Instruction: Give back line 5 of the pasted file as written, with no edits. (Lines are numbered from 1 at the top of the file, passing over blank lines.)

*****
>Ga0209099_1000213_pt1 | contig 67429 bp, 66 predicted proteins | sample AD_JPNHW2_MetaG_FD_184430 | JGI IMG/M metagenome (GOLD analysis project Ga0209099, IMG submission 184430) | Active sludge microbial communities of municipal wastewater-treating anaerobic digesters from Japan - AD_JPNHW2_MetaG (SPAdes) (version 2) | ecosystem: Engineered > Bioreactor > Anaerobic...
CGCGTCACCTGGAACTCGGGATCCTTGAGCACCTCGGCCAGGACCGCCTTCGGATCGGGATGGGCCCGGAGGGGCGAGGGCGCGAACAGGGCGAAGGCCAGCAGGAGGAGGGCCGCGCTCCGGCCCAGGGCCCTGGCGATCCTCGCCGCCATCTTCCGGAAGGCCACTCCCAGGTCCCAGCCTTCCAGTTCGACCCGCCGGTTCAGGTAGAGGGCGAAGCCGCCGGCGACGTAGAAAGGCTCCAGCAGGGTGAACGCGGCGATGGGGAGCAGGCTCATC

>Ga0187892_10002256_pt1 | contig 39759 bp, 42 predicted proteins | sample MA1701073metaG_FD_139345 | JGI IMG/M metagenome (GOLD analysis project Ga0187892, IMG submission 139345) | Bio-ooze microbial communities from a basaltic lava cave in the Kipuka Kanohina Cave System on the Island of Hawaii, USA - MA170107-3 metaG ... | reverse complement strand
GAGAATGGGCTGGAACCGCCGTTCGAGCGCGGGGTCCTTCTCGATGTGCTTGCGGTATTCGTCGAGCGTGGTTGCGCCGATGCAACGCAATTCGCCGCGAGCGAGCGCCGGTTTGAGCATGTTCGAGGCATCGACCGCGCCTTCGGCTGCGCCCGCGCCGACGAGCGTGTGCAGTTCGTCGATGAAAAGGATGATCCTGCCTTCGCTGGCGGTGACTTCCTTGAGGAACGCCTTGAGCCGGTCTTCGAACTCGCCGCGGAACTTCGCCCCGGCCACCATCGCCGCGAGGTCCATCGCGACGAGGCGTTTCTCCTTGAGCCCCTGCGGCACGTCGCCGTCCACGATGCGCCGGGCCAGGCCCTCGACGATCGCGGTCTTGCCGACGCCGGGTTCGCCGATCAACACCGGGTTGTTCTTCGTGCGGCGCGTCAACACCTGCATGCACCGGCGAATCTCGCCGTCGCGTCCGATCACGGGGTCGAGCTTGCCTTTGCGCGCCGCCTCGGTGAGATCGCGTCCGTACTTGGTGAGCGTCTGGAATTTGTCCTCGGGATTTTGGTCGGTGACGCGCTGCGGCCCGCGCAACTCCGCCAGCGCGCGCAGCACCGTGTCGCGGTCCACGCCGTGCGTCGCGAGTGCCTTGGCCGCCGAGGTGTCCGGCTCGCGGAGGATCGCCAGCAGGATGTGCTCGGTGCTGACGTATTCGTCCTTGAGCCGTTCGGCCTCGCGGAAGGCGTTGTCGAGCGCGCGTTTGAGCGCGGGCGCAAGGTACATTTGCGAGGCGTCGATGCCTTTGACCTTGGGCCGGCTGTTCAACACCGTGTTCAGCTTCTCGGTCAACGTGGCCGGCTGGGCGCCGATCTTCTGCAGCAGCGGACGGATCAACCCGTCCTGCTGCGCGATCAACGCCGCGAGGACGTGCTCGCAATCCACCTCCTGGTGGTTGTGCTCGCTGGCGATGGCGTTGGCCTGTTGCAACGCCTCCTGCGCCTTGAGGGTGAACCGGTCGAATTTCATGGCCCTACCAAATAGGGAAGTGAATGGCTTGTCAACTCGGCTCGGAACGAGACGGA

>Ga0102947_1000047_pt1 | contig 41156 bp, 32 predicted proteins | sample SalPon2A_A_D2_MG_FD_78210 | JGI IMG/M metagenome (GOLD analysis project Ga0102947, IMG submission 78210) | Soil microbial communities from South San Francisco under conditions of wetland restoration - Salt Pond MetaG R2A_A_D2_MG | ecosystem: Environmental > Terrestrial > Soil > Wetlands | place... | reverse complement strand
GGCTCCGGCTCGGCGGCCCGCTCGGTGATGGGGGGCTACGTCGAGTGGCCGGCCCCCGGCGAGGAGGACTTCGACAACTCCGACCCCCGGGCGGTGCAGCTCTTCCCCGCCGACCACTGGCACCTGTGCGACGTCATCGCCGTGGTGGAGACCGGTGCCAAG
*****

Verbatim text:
>Ga0102947_1000047_pt1 | contig 41156 bp, 32 predicted proteins | sample SalPon2A_A_D2_MG_FD_78210 | JGI IMG/M metagenome (GOLD analysis project Ga0102947, IMG submission 78210) | Soil microbial communities from South San Francisco under conditions of wetland restoration - Salt Pond MetaG R2A_A_D2_MG | ecosystem: Environmental > Terrestrial > Soil > Wetlands | place... | reverse complement strand